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Promising book ruined by modern gender ideology
on 20 January 2011
For me, this book has all the promise of a classic military campaign book with a human touch. I don't have a problem with the way this book is several books intertwined in one, and can accept the confusion of army divisions, generals and place names. Where this book fails is, as noted by others, in it's overwhelming emphasis on rape as being practically the be-all and end-all of human suffering, as well as a general anti-male bias that is strongly reminiscent of 80s feminist 'victim' ideology - all men are stupid, lazy, evil bastards who rape when given half a chance and poor, innocent, long-suffering women just have to put up with them. While this was clearly a strategy to attract woman readers to a military book, this exaggerated emphasis casts a long shadow over the work, and makes much of it seems like a military manual which has been 'politically corrected' to match prevailing gender ideologies.
A few quotes will illustrate the problem:
Beevor mentions the 'Trümmerfrauen', the female construction workers. This was shocking for many Western Europeans, not used to seeing women have to lower themselves to doing a dirty, dangerous, male, death profession. But what follows is both false and unfair: 'Many of the German men left in the city were either in hiding or had collapsed with psychosomatic illnesses as soon as the fighting was over.' Where is the proof of these psychosomatic illnesses? If in peacetime, women dominate with psychosomatic illnesses, why should this change in wartime? More men are weak, women are strong ideology.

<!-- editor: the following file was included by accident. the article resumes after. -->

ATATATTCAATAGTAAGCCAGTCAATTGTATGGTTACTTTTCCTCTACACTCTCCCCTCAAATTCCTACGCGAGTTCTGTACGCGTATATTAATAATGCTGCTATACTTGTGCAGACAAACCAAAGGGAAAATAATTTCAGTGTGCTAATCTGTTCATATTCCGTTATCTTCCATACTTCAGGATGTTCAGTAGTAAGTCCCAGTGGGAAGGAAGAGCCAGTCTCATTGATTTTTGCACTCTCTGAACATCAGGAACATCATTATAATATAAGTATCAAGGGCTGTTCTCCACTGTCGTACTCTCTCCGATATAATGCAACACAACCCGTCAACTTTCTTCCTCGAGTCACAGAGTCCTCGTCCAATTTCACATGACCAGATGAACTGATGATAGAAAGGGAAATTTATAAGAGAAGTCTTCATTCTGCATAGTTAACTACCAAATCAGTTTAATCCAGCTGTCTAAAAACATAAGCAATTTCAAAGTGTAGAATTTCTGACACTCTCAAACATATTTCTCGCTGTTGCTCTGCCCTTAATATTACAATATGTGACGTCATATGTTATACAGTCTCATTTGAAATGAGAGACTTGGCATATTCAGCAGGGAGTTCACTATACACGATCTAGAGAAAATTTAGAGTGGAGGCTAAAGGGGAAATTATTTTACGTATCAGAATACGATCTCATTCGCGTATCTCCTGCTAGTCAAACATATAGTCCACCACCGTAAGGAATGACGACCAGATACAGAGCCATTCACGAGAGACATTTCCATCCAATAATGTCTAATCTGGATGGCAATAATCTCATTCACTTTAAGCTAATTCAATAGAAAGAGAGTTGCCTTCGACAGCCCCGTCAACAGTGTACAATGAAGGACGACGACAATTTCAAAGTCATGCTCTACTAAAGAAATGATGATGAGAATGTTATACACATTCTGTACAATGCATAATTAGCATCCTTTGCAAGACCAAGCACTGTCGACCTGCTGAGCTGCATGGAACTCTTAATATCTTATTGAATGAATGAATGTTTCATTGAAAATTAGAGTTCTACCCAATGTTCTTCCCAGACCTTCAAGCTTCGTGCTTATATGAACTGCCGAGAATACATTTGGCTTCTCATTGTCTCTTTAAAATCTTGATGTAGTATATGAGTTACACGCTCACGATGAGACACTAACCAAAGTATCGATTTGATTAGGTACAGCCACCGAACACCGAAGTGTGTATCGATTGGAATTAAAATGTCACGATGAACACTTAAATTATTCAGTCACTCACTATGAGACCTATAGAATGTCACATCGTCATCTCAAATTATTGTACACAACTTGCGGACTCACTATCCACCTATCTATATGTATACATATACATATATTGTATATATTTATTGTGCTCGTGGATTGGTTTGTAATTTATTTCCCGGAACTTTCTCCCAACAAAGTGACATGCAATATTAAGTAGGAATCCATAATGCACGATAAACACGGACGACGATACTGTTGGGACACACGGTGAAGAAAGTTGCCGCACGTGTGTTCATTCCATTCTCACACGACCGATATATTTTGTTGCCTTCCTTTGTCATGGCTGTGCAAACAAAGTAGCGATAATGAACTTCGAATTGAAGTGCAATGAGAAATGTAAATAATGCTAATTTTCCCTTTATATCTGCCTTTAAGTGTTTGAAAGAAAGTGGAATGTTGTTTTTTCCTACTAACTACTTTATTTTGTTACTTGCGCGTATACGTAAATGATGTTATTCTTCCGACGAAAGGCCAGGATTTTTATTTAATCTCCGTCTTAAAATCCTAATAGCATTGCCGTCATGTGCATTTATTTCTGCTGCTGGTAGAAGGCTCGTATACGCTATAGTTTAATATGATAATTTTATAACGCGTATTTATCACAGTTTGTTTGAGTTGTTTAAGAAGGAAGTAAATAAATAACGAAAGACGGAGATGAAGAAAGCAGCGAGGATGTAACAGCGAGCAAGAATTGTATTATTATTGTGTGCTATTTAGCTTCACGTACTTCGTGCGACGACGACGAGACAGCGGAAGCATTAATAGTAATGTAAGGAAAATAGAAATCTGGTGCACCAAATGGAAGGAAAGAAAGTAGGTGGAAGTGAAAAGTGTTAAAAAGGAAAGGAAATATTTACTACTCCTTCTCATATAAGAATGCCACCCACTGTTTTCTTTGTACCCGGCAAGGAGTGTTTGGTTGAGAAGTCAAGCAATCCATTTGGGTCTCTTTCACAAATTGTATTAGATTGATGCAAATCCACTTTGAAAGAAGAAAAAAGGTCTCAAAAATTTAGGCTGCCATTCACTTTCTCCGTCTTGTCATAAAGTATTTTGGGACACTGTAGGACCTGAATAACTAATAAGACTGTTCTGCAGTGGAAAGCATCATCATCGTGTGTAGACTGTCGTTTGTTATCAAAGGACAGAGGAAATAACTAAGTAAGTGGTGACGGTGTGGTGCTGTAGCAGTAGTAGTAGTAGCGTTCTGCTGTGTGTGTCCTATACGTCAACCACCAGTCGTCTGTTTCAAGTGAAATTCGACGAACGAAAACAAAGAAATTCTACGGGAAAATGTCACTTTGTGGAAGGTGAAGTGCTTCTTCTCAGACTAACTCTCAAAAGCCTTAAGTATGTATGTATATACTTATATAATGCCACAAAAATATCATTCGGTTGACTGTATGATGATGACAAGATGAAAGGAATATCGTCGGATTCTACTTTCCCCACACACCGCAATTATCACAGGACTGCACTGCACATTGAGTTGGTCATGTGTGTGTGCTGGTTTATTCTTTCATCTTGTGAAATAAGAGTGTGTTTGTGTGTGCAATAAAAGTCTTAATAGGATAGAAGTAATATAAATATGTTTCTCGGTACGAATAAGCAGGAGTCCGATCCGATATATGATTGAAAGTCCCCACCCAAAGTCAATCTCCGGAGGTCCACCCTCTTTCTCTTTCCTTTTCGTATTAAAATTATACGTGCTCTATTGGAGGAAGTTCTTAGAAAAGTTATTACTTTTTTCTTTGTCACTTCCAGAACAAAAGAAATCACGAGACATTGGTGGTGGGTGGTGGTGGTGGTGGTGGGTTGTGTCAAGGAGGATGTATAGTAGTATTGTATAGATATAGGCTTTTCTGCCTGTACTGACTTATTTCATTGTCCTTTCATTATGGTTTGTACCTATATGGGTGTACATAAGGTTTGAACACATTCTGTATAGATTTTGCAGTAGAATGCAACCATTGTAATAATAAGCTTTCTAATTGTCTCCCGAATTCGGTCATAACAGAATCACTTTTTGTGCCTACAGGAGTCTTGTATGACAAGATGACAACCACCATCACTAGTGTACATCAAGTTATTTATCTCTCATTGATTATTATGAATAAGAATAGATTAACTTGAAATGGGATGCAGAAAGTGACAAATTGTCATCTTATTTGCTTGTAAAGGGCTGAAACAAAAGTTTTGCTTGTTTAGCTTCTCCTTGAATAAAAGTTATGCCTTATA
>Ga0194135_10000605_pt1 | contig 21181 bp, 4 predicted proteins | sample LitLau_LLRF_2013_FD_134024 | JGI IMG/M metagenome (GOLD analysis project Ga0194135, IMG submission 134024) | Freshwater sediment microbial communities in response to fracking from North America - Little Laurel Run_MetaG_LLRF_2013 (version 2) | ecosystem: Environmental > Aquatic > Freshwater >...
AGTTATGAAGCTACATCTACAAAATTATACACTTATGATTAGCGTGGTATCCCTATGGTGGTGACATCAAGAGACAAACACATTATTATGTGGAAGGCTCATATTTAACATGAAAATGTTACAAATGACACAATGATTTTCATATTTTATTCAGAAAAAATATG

'Women discovered that while they had to come to terms with what had happened to them, the men in their lives often made things far worse...Hanna Gerlitz: 'Afterwards...I had to console my husband and help restore his courage. He cried like a baby.' Really? What would Beevor have said had these German men acted with indifference? Then, no doubt, he would switch from 'men are weak' mode to 'men are bastards' mode - men have no sympathy with female suffering and think rape is nothing. In other words, the no-win situation of men in modern gender politics.
'It was a wise decision to entrust the evidence to a woman that night'. A man entrusted with Hitler's remains could not be trusted because he's Russian and male and might get drunk? This is gender-stereotyping taken to ridiculous extremes.
'Women queued for a handout of butter and dry sausage, while men emerged only to line up for an issue of schnapps.' As above.
I don't have the exact quote, but Beevor went a step too far when he implied that the reason that US soldiers didn't rape was because they were given a generous cigarette ration, and could pay for their prostitutes, something the Soviet soldiers could not do. The implication is that any soldier rapes when the opportunity is permitted, not just those who've had years of traumatizing, alcoholized exposure to brutal war (remember Russian soldiers didn't get any leave - and when German women helped Hitler receive a 90% yes vote in the 1934 referendum, these poor young Russian boys were far, far away, with no intentions of raping anyone...)